Title

Reshaping Change: The Implementation of the Senior Project in One English Class

Date of Award

1995

Degree Type

Dissertation

Embargo Date

11-2-2012

Degree Name

Doctor of Philosophy (PhD)

Department

Reading and Language Arts

Advisor(s)

Susan Hynds

Keywords

Secondary education, Curricula, Teaching

Subject Categories

Education | Educational Assessment, Evaluation, and Research | Reading and Language

Abstract

The purpose of this qualitative study was to observe the ways in which 25 English students and their teacher came to understand a constructivist approach to teaching and learning, The Senior Project. Four research questions were developed to explore this topic: (1) What were the informants' perspectives of the innovation? (2) How was the innovation implemented in this classroom? (3) In what ways were the innovation and/or the informants' perspectives modified during the implementation process? (4) What was the impact of the ongoing classroom world on the innovation?

Participant observations were conducted in a senior English class from September to May. Visits were frequent, ranging from one to three times per week. In addition, taped interviews were conducted with the teacher and ten student volunteers, and written artifacts were collected.

Symbolic interactionism served as the theoretical framework and constant comparative methodology for data analysis was employed. Analysis of data was ongoing. Memos and observer's comments were written to explore emerging categories and further focus the study.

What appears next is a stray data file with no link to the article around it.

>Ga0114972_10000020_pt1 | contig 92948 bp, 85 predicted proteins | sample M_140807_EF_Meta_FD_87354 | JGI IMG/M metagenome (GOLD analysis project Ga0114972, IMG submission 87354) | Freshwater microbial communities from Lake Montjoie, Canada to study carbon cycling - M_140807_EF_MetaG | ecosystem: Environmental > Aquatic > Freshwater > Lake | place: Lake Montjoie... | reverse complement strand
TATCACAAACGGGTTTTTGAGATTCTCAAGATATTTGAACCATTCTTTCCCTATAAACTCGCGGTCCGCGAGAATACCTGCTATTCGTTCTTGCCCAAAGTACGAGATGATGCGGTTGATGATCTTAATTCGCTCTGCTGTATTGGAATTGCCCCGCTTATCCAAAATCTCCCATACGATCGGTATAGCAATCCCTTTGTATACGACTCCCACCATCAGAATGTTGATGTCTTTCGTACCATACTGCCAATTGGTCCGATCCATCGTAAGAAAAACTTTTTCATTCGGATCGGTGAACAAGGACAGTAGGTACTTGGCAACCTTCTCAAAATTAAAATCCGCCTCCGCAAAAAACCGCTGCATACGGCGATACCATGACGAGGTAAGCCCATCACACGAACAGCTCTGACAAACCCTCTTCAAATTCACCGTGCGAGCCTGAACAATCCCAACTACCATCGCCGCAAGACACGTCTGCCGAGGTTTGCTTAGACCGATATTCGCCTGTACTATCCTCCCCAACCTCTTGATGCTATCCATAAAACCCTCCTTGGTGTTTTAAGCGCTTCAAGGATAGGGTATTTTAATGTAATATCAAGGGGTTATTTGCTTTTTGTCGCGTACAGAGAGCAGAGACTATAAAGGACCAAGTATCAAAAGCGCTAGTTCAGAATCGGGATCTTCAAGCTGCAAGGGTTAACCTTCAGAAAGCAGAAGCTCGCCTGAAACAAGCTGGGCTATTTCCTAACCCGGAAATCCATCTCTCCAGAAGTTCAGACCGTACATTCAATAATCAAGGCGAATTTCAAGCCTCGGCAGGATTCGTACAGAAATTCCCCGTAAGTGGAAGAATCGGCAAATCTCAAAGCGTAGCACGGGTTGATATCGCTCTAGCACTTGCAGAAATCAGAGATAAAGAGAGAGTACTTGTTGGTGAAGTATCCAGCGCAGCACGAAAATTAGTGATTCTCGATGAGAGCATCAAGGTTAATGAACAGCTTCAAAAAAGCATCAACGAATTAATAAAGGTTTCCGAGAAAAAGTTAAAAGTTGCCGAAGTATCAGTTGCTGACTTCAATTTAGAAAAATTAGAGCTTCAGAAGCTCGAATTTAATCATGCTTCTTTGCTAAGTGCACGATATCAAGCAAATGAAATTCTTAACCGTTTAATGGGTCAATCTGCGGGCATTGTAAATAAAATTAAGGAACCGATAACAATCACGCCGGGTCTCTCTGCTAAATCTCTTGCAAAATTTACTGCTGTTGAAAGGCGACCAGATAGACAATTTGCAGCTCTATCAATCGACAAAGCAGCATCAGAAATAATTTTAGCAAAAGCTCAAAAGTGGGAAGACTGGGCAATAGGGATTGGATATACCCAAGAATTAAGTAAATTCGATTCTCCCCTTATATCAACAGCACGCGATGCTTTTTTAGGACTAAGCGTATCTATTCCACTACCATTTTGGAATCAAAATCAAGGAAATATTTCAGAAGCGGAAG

Results of the study demonstrate that The Senior Project was reshaped from a student-directed approach to a more traditional teacher-directed one. Three factors appeared to relate to the reshaping process: (1) students' and teacher's traditional understandings about teaching and learning; (2) student and teacher's beliefs about roles and responsibilities in the classroom; (3) the ongoing life of the classroom community. Results are consistent with research that suggests the following: (1) teacher beliefs influence the implementation process; (2) the perceived need, quality, clarity, and complexity of an innovation are related to the implementation process; (3) the innovation is adapted as the users work with it in the classroom setting; (4) the classroom culture is resistant to change; (5) change is marked by anxiety, discomfort, ambivalence and uncertainty; (6) the implementation process is a complex one for students and teachers. In addition, because there has been little research to date that considers the students' perspectives about change, or the daily struggles between the teacher and students as change is attempted, results contribute new understandings in these areas.

Access

Surface provides description only. Full text is available to ProQuest subscribers. Ask your Librarian for assistance.

http://libezproxy.syr.edu/login?url=http://proquest.umi.com/pqdweb?did=741168521&sid=1&Fmt=2&clientId=3739&RQT=309&VName=PQD